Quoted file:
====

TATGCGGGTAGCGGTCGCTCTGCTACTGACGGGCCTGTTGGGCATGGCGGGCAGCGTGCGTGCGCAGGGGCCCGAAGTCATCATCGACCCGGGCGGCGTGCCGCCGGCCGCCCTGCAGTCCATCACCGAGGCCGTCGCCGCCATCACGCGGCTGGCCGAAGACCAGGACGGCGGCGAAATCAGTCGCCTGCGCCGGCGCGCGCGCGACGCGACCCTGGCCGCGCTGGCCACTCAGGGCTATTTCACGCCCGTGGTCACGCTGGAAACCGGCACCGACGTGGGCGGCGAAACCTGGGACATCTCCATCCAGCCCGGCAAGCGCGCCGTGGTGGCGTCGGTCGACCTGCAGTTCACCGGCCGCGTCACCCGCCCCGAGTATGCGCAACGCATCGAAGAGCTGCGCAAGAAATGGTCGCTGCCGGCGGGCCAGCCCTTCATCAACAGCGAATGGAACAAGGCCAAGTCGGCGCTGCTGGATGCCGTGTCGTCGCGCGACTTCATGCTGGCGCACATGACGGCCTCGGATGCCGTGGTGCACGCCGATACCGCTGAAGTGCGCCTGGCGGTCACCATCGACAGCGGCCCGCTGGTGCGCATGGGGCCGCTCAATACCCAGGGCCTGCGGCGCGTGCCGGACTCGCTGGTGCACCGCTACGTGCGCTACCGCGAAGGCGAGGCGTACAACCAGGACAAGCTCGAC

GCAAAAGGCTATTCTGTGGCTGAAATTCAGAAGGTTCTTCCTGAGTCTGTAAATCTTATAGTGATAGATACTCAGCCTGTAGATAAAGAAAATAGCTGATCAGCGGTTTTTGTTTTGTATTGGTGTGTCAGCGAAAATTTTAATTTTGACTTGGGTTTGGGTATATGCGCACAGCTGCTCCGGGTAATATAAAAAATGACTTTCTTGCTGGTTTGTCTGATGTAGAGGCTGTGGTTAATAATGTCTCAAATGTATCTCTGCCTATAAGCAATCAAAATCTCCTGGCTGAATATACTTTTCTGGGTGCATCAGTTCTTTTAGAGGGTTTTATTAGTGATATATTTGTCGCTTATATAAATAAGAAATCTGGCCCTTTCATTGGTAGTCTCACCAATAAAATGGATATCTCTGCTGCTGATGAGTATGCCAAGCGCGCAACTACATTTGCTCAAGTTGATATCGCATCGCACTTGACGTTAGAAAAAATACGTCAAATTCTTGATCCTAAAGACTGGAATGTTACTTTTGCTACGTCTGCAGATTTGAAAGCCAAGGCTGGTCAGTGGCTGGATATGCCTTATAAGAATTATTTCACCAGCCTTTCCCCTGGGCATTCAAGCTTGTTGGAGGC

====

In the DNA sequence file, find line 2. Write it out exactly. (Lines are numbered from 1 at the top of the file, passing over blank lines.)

GCAAAAGGCTATTCTGTGGCTGAAATTCAGAAGGTTCTTCCTGAGTCTGTAAATCTTATAGTGATAGATACTCAGCCTGTAGATAAAGAAAATAGCTGATCAGCGGTTTTTGTTTTGTATTGGTGTGTCAGCGAAAATTTTAATTTTGACTTGGGTTTGGGTATATGCGCACAGCTGCTCCGGGTAATATAAAAAATGACTTTCTTGCTGGTTTGTCTGATGTAGAGGCTGTGGTTAATAATGTCTCAAATGTATCTCTGCCTATAAGCAATCAAAATCTCCTGGCTGAATATACTTTTCTGGGTGCATCAGTTCTTTTAGAGGGTTTTATTAGTGATATATTTGTCGCTTATATAAATAAGAAATCTGGCCCTTTCATTGGTAGTCTCACCAATAAAATGGATATCTCTGCTGCTGATGAGTATGCCAAGCGCGCAACTACATTTGCTCAAGTTGATATCGCATCGCACTTGACGTTAGAAAAAATACGTCAAATTCTTGATCCTAAAGACTGGAATGTTACTTTTGCTACGTCTGCAGATTTGAAAGCCAAGGCTGGTCAGTGGCTGGATATGCCTTATAAGAATTATTTCACCAGCCTTTCCCCTGGGCATTCAAGCTTGTTGGAGGC